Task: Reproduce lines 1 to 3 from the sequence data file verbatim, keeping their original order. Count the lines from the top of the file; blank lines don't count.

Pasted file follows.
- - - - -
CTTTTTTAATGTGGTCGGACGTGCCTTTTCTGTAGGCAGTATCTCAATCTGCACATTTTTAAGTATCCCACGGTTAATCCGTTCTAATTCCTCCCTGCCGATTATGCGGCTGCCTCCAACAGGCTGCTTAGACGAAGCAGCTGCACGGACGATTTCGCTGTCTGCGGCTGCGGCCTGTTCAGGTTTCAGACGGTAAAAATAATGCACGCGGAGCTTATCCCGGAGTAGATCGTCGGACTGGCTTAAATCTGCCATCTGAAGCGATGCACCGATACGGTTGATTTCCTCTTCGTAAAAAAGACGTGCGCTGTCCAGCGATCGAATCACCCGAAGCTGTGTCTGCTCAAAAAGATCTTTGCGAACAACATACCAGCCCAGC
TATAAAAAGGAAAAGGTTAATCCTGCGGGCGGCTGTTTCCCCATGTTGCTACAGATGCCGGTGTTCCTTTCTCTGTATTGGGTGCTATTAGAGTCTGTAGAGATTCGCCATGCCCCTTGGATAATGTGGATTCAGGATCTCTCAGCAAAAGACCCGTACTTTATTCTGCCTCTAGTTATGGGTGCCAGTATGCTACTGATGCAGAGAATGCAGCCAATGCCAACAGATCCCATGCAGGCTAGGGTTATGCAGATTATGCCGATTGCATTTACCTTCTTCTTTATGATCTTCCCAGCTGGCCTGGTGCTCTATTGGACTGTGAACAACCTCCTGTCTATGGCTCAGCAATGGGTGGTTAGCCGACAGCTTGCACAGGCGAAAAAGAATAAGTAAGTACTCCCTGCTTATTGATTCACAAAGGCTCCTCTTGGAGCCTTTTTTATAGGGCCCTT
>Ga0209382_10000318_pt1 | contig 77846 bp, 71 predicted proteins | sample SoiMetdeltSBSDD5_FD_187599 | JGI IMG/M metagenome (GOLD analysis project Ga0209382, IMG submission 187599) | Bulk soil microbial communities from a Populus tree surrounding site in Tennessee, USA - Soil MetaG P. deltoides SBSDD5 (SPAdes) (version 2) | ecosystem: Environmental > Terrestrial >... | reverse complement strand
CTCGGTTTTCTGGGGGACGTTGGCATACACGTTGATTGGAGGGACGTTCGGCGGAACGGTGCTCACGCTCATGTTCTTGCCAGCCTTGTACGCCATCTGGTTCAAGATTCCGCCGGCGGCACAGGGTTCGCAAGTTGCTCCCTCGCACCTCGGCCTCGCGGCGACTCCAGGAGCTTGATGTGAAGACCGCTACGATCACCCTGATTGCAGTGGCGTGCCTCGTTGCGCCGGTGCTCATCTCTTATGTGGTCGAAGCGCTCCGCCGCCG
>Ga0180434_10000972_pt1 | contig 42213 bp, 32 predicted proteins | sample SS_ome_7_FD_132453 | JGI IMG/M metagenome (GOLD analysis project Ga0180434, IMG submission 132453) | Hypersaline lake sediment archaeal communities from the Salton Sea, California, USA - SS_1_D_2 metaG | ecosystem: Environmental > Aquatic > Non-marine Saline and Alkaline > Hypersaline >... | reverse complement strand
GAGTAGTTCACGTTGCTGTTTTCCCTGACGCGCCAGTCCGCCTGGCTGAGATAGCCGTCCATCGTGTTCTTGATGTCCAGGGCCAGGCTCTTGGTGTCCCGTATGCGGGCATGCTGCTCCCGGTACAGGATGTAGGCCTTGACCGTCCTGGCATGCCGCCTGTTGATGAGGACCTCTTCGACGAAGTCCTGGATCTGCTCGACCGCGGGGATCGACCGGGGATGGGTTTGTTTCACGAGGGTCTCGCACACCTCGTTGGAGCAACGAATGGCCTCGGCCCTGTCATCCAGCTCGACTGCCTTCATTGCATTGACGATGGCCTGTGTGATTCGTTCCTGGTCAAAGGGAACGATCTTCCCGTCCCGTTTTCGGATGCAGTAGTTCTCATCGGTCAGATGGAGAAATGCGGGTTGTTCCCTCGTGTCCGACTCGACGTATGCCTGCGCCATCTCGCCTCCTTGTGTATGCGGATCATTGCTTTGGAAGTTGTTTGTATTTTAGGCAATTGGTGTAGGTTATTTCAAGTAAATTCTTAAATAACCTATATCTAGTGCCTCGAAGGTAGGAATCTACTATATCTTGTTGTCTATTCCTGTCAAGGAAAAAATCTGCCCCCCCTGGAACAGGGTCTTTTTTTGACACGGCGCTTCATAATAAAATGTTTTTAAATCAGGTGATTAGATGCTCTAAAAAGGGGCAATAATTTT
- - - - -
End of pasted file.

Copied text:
CTTTTTTAATGTGGTCGGACGTGCCTTTTCTGTAGGCAGTATCTCAATCTGCACATTTTTAAGTATCCCACGGTTAATCCGTTCTAATTCCTCCCTGCCGATTATGCGGCTGCCTCCAACAGGCTGCTTAGACGAAGCAGCTGCACGGACGATTTCGCTGTCTGCGGCTGCGGCCTGTTCAGGTTTCAGACGGTAAAAATAATGCACGCGGAGCTTATCCCGGAGTAGATCGTCGGACTGGCTTAAATCTGCCATCTGAAGCGATGCACCGATACGGTTGATTTCCTCTTCGTAAAAAAGACGTGCGCTGTCCAGCGATCGAATCACCCGAAGCTGTGTCTGCTCAAAAAGATCTTTGCGAACAACATACCAGCCCAGC
TATAAAAAGGAAAAGGTTAATCCTGCGGGCGGCTGTTTCCCCATGTTGCTACAGATGCCGGTGTTCCTTTCTCTGTATTGGGTGCTATTAGAGTCTGTAGAGATTCGCCATGCCCCTTGGATAATGTGGATTCAGGATCTCTCAGCAAAAGACCCGTACTTTATTCTGCCTCTAGTTATGGGTGCCAGTATGCTACTGATGCAGAGAATGCAGCCAATGCCAACAGATCCCATGCAGGCTAGGGTTATGCAGATTATGCCGATTGCATTTACCTTCTTCTTTATGATCTTCCCAGCTGGCCTGGTGCTCTATTGGACTGTGAACAACCTCCTGTCTATGGCTCAGCAATGGGTGGTTAGCCGACAGCTTGCACAGGCGAAAAAGAATAAGTAAGTACTCCCTGCTTATTGATTCACAAAGGCTCCTCTTGGAGCCTTTTTTATAGGGCCCTT
>Ga0209382_10000318_pt1 | contig 77846 bp, 71 predicted proteins | sample SoiMetdeltSBSDD5_FD_187599 | JGI IMG/M metagenome (GOLD analysis project Ga0209382, IMG submission 187599) | Bulk soil microbial communities from a Populus tree surrounding site in Tennessee, USA - Soil MetaG P. deltoides SBSDD5 (SPAdes) (version 2) | ecosystem: Environmental > Terrestrial >... | reverse complement strand